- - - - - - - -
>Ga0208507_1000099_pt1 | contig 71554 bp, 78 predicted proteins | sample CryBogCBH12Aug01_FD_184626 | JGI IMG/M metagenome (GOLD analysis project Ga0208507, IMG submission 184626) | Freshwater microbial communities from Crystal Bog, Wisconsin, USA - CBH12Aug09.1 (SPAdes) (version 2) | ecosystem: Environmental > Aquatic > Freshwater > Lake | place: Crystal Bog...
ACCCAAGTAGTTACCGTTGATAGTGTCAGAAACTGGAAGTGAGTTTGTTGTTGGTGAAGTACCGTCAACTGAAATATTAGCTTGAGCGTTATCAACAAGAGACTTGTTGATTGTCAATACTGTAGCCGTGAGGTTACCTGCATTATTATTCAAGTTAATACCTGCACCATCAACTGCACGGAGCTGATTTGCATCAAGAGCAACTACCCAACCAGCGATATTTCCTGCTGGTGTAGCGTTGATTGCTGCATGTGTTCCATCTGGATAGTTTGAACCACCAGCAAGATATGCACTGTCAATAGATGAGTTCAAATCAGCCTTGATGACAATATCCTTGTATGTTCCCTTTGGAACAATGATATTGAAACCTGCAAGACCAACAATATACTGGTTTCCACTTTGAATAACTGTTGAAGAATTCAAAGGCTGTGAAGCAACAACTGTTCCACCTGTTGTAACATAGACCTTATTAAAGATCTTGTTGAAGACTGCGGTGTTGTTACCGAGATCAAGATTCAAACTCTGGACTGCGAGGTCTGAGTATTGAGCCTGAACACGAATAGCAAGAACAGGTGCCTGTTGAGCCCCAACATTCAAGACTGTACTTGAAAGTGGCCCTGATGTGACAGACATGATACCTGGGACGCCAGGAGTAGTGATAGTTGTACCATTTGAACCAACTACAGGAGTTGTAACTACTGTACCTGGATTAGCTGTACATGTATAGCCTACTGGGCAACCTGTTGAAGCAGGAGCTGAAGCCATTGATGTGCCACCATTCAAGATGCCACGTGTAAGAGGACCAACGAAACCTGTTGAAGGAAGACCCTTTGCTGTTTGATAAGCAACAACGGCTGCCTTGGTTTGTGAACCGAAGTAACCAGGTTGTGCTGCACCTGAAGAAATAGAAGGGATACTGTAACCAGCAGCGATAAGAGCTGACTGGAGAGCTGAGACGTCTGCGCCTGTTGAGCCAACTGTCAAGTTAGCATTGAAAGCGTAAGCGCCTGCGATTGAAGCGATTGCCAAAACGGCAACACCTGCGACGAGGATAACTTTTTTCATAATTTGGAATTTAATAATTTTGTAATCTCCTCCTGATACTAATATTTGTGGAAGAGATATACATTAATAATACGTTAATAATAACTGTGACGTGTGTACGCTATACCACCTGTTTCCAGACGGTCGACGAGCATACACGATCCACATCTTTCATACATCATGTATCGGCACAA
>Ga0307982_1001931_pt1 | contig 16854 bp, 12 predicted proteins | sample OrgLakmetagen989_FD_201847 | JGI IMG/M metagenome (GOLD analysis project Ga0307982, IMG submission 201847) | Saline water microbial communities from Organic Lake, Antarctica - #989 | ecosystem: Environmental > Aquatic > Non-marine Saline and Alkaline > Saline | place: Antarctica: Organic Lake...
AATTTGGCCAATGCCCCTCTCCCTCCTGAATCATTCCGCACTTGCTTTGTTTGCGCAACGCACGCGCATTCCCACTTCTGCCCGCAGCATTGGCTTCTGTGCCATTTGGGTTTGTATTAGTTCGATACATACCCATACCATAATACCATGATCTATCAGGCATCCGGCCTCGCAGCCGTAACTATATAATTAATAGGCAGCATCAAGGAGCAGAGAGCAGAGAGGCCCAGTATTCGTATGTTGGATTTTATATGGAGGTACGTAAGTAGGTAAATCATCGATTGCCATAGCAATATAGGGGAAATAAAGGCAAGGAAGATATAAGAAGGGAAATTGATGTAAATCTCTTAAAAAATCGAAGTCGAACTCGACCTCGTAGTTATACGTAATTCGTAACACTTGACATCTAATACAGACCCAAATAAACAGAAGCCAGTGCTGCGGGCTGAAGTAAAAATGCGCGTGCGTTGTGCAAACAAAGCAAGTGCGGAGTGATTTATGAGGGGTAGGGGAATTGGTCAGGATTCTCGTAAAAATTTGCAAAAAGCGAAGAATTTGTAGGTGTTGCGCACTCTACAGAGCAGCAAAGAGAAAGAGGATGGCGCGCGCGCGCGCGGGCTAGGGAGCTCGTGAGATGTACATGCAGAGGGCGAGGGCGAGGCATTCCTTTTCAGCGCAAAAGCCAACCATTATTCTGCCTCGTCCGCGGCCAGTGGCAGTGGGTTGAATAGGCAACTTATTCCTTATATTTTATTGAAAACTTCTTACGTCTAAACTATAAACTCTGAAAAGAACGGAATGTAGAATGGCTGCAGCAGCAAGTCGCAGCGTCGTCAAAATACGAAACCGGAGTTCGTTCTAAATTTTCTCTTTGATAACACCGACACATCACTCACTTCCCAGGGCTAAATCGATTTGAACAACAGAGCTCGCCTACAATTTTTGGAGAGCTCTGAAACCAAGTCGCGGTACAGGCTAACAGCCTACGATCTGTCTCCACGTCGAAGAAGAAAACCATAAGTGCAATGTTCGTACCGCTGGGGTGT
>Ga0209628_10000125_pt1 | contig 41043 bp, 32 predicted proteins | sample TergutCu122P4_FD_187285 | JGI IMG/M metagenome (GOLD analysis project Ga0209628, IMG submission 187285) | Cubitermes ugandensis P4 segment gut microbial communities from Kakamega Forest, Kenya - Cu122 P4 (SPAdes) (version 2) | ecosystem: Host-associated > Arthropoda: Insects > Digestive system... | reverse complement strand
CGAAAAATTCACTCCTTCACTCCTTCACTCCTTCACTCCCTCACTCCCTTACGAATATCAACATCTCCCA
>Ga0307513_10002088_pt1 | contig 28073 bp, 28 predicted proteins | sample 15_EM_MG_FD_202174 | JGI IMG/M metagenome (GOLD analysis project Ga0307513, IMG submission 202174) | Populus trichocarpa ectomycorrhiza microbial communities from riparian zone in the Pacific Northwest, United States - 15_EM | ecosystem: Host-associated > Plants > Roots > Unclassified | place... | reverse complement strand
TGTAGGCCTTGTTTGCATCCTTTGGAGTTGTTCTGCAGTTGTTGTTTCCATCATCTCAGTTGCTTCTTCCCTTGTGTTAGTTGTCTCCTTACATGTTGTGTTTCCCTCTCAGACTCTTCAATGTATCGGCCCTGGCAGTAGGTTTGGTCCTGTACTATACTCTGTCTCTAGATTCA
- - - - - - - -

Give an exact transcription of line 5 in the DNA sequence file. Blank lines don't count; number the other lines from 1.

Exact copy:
>Ga0209628_10000125_pt1 | contig 41043 bp, 32 predicted proteins | sample TergutCu122P4_FD_187285 | JGI IMG/M metagenome (GOLD analysis project Ga0209628, IMG submission 187285) | Cubitermes ugandensis P4 segment gut microbial communities from Kakamega Forest, Kenya - Cu122 P4 (SPAdes) (version 2) | ecosystem: Host-associated > Arthropoda: Insects > Digestive system... | reverse complement strand